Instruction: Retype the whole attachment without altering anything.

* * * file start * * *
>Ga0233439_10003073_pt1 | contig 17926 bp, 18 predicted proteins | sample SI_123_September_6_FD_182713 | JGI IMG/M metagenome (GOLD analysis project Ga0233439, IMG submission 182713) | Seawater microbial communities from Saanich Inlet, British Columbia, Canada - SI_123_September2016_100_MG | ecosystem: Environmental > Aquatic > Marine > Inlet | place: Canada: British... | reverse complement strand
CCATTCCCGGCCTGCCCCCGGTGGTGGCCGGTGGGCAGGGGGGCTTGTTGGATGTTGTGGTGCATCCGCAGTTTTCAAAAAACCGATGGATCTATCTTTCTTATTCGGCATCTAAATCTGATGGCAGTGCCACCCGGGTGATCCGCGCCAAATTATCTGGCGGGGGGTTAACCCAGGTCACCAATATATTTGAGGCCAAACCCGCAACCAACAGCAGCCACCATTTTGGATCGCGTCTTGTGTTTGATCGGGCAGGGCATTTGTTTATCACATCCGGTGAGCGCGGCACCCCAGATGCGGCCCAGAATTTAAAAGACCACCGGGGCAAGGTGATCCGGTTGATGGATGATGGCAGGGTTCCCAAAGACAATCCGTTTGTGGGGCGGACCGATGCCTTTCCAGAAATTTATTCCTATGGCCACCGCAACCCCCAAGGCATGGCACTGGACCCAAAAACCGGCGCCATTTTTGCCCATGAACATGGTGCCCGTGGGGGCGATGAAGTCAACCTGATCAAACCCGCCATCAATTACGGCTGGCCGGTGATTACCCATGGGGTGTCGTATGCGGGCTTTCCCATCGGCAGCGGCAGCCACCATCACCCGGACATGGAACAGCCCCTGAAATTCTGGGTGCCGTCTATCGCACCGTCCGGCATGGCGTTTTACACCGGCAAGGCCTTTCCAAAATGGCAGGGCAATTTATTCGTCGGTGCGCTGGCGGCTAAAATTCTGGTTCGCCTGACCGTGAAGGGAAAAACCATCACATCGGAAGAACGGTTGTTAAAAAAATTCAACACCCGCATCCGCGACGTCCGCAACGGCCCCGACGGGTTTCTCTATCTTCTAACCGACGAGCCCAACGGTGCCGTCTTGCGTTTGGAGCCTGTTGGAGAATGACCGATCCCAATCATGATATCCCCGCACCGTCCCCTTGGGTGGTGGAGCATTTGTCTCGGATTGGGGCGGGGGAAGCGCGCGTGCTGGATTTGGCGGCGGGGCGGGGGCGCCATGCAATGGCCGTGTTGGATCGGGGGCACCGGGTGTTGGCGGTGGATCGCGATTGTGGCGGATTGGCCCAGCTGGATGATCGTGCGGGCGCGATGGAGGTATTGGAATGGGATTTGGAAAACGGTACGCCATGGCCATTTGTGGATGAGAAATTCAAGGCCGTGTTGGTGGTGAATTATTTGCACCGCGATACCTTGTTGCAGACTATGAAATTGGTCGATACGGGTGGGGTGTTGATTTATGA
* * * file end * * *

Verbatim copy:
>Ga0233439_10003073_pt1 | contig 17926 bp, 18 predicted proteins | sample SI_123_September_6_FD_182713 | JGI IMG/M metagenome (GOLD analysis project Ga0233439, IMG submission 182713) | Seawater microbial communities from Saanich Inlet, British Columbia, Canada - SI_123_September2016_100_MG | ecosystem: Environmental > Aquatic > Marine > Inlet | place: Canada: British... | reverse complement strand
CCATTCCCGGCCTGCCCCCGGTGGTGGCCGGTGGGCAGGGGGGCTTGTTGGATGTTGTGGTGCATCCGCAGTTTTCAAAAAACCGATGGATCTATCTTTCTTATTCGGCATCTAAATCTGATGGCAGTGCCACCCGGGTGATCCGCGCCAAATTATCTGGCGGGGGGTTAACCCAGGTCACCAATATATTTGAGGCCAAACCCGCAACCAACAGCAGCCACCATTTTGGATCGCGTCTTGTGTTTGATCGGGCAGGGCATTTGTTTATCACATCCGGTGAGCGCGGCACCCCAGATGCGGCCCAGAATTTAAAAGACCACCGGGGCAAGGTGATCCGGTTGATGGATGATGGCAGGGTTCCCAAAGACAATCCGTTTGTGGGGCGGACCGATGCCTTTCCAGAAATTTATTCCTATGGCCACCGCAACCCCCAAGGCATGGCACTGGACCCAAAAACCGGCGCCATTTTTGCCCATGAACATGGTGCCCGTGGGGGCGATGAAGTCAACCTGATCAAACCCGCCATCAATTACGGCTGGCCGGTGATTACCCATGGGGTGTCGTATGCGGGCTTTCCCATCGGCAGCGGCAGCCACCATCACCCGGACATGGAACAGCCCCTGAAATTCTGGGTGCCGTCTATCGCACCGTCCGGCATGGCGTTTTACACCGGCAAGGCCTTTCCAAAATGGCAGGGCAATTTATTCGTCGGTGCGCTGGCGGCTAAAATTCTGGTTCGCCTGACCGTGAAGGGAAAAACCATCACATCGGAAGAACGGTTGTTAAAAAAATTCAACACCCGCATCCGCGACGTCCGCAACGGCCCCGACGGGTTTCTCTATCTTCTAACCGACGAGCCCAACGGTGCCGTCTTGCGTTTGGAGCCTGTTGGAGAATGACCGATCCCAATCATGATATCCCCGCACCGTCCCCTTGGGTGGTGGAGCATTTGTCTCGGATTGGGGCGGGGGAAGCGCGCGTGCTGGATTTGGCGGCGGGGCGGGGGCGCCATGCAATGGCCGTGTTGGATCGGGGGCACCGGGTGTTGGCGGTGGATCGCGATTGTGGCGGATTGGCCCAGCTGGATGATCGTGCGGGCGCGATGGAGGTATTGGAATGGGATTTGGAAAACGGTACGCCATGGCCATTTGTGGATGAGAAATTCAAGGCCGTGTTGGTGGTGAATTATTTGCACCGCGATACCTTGTTGCAGACTATGAAATTGGTCGATACGGGTGGGGTGTTGATTTATGA